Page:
Thanks for the flowers…I think?

Watching a recent episode of Antiques Roadshow we came across a lovely feature about the language of flowers, and whilst not directly related to our work with plants we thought a blog on the subject might be a bit of fun.

Although primarily associated with the Victorian era, the idea of using flowers to convey messages, or Floriography, has been around for much longer, with the Ottoman Court of the early 17th century perhaps laying claim to its formal creation. However, William Shakespeare was no stranger to the subject, referencing flowers in no few than 100 of his plays and sonnet’s including this from Ophelia, written in 1599…

There’s rosemary, that’s for remembrance; pray, love, remember; and there is pansies, that’s for thoughts…
There’s fennel for you, and columbines; there’s rue for you, and here’s some for me; we may call it herb of grace o’ Sundays. O, you must wear your rue with a difference…

Hamlet Act 4 scene 5

But, it was indeed during the Victorian era that popularity blossomed (can you see what we did there) with the publication in 1834 of The Language of Flowers, With Illustrative Poetry by Frederic Shobert.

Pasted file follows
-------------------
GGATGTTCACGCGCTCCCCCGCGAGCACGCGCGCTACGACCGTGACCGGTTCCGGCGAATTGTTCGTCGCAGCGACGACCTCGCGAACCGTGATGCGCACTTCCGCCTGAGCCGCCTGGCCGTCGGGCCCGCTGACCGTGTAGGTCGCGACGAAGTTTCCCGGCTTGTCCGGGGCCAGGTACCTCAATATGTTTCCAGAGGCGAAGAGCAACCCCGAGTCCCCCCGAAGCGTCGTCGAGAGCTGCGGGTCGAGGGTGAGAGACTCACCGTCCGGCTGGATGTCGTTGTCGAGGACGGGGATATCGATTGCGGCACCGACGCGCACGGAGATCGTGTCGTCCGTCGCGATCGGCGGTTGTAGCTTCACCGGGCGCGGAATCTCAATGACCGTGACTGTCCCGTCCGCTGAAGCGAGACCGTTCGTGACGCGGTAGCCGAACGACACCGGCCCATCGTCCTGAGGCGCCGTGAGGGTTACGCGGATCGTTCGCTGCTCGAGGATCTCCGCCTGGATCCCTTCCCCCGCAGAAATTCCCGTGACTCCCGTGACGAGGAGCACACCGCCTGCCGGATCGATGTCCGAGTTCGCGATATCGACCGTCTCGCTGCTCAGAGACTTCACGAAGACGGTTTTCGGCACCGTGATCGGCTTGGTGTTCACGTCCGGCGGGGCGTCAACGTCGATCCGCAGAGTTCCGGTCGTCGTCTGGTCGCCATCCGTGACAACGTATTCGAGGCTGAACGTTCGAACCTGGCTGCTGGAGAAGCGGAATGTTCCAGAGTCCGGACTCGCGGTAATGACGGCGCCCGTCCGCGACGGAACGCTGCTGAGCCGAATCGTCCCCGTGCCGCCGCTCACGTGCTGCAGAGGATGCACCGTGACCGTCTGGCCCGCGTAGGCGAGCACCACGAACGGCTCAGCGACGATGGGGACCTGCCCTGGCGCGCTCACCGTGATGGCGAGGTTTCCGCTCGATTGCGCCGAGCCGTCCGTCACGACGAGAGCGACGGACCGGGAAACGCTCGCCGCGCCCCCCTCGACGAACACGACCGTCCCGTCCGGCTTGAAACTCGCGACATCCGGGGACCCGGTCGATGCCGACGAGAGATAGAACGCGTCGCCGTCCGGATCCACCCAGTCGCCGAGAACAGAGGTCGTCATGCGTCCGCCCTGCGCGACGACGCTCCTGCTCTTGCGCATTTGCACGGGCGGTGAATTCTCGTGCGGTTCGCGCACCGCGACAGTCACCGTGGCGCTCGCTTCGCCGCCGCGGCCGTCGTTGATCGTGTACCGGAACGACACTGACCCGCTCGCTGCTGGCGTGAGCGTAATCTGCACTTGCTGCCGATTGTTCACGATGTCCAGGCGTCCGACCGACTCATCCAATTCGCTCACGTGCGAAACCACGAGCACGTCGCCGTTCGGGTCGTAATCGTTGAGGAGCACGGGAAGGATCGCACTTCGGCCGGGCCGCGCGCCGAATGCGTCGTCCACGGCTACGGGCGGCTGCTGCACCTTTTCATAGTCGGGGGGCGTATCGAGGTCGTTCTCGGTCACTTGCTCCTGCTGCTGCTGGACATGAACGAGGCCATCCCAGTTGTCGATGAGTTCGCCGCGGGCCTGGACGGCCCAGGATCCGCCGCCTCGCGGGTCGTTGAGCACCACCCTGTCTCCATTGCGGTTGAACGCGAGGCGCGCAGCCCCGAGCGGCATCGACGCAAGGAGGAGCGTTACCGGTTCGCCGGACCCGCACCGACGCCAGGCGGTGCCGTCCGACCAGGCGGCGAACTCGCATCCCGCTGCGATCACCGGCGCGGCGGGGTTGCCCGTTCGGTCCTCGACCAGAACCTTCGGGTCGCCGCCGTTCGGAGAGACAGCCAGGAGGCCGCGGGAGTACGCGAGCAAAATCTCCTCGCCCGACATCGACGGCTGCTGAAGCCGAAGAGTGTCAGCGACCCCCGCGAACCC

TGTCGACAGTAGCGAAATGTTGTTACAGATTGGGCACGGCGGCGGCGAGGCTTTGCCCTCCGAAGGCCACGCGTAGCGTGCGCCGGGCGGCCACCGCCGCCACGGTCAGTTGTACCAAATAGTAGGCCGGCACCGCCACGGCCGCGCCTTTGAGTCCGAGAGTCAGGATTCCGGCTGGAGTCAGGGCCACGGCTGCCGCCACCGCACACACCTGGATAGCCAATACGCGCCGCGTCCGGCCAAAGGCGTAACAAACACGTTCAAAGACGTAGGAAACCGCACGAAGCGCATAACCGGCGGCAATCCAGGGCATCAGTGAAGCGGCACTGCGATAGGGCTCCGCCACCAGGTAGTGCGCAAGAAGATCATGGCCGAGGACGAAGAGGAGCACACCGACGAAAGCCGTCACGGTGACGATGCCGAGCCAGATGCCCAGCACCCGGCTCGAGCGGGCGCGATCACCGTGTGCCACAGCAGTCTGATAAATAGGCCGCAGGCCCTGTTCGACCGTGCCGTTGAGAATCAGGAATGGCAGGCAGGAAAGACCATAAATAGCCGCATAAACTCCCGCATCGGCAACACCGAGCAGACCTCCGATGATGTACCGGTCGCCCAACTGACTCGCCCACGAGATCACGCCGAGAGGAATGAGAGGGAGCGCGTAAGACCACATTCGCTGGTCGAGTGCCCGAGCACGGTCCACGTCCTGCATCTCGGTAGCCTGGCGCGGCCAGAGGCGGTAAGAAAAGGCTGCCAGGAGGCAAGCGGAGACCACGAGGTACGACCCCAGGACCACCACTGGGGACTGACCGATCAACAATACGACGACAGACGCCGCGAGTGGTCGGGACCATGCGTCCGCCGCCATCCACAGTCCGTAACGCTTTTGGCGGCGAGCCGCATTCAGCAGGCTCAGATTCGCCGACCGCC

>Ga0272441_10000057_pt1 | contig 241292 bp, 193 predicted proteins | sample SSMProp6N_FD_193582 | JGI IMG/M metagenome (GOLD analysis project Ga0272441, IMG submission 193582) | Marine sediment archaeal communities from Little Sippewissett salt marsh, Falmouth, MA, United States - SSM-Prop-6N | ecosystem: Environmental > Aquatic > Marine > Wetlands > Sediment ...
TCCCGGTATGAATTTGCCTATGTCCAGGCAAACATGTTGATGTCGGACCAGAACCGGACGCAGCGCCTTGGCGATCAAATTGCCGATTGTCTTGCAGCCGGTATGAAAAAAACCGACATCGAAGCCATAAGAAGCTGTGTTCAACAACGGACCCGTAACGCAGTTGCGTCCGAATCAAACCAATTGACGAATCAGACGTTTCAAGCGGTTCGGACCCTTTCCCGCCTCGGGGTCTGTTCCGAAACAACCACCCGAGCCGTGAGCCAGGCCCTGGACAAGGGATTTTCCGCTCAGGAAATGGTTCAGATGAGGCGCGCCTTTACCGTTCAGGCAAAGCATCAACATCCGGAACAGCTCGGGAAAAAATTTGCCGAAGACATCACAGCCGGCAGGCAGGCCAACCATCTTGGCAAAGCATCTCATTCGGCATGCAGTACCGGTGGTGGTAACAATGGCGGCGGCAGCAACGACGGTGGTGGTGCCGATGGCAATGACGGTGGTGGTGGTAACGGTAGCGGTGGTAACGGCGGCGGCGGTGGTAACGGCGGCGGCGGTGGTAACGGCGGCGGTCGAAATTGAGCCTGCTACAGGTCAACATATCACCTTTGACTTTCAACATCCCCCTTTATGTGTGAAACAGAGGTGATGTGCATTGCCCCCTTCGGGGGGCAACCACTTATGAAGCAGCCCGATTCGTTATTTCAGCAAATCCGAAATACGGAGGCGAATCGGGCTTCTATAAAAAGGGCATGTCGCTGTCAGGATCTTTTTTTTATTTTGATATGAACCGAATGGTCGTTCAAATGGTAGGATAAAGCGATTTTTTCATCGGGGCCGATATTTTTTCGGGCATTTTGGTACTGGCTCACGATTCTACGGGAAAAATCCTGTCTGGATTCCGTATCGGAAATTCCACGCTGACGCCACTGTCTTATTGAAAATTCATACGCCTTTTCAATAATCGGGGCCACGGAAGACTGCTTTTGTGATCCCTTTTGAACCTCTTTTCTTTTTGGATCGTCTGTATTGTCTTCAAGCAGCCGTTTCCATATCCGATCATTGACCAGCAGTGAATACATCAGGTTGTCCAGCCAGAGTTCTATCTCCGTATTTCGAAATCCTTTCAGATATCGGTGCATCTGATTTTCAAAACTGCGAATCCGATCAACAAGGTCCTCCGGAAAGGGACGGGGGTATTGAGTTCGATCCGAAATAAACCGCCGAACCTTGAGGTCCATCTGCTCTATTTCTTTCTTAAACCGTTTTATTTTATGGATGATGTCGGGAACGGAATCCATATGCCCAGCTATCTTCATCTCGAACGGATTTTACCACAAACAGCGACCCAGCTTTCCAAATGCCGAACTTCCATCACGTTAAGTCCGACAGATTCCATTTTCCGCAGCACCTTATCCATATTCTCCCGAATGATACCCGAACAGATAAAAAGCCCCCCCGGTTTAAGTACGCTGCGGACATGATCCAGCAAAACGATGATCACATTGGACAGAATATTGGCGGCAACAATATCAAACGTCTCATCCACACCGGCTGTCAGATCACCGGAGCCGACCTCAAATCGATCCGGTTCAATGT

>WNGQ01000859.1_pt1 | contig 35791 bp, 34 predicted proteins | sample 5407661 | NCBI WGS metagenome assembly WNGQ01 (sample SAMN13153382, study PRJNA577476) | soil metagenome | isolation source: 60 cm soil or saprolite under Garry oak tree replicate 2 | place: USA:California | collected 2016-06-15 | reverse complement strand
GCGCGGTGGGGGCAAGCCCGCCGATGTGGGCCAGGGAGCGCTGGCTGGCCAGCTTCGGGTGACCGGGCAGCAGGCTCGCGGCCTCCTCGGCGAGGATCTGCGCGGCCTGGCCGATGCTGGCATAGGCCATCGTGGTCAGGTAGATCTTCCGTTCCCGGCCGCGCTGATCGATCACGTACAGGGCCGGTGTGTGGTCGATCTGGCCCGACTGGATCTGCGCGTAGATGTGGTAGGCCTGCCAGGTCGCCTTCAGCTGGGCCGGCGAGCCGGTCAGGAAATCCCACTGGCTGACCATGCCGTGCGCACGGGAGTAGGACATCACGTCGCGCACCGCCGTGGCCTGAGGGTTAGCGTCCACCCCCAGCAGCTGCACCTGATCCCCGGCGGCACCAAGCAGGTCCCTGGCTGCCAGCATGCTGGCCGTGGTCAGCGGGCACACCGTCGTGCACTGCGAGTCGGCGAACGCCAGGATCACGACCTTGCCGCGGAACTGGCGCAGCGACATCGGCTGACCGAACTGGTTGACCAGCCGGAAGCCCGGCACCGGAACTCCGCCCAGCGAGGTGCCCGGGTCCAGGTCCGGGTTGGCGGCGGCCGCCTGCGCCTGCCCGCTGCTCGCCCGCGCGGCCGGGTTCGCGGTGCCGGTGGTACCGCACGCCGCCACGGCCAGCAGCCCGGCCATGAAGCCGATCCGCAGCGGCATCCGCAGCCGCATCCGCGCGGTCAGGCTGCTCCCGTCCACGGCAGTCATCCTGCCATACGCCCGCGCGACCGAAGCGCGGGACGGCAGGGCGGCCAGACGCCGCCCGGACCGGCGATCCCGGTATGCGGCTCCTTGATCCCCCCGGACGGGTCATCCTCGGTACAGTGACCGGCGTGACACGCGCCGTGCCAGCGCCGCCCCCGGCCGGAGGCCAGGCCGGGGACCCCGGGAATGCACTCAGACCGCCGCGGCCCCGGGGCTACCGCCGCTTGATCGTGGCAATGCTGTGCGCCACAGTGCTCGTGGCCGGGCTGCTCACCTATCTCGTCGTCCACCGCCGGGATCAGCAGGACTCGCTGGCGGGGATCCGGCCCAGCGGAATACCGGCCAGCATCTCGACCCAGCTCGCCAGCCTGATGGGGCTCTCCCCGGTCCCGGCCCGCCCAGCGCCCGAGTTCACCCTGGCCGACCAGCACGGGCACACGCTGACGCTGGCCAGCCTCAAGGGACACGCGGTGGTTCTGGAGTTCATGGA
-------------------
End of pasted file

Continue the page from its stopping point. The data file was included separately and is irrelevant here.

So, let’s start with the bad stuff.

The gift of Cyclamen is basically saying ‘can we still be friends’ after a break-up, whilst Orange Lilies are much less subtle, think slap in the face and you’re getting there. The Victorians thought nothing of sending a bouquet of Basil to someone that quite literally got up their nose and even the pretty Petunia was a symbol of deep-seated resentment.

But the prize for least welcome floral gift is shared by the highly poisonous Monkshood and the ubiquitous Rhododendron, both sure fire ways of telling somebody to ‘watch your back…I’m going to get you!’

Moving on, here are a few more ways to say it with flowers, rather than snarl it.

The beautiful Agapanthus is a symbol of Secret Love whilst a Red Camellia says ‘you are a flame in my heart’, Purple Carnations mean capriciousness but Striped Carnations are a clear sign that your love is unrequited (probably why you don’t see many purple or striped carnations?).

Daffodils show respect, Dahlia’s dignity and the humble Dandelion happiness, Geraniums hint at folly and Gardenia’s Purity, Gerbera is innocence and Holly, domestic bliss.

Mistletoe means, unsurprisingly, kiss me.

There is a meaning for just about every plant and flower, from Acacia (friendship), to Zinnia (goodness), so by putting a bit of thought into the next bouquet you present you can really tell people what you think of them, or if you can get your hands on some Monkshood, what you REALLY think of them

By the way, Moss is the plant of charity, maternal love and fabulous value, our moss walls are suitable for any office or workplace environment and require very little maintenance.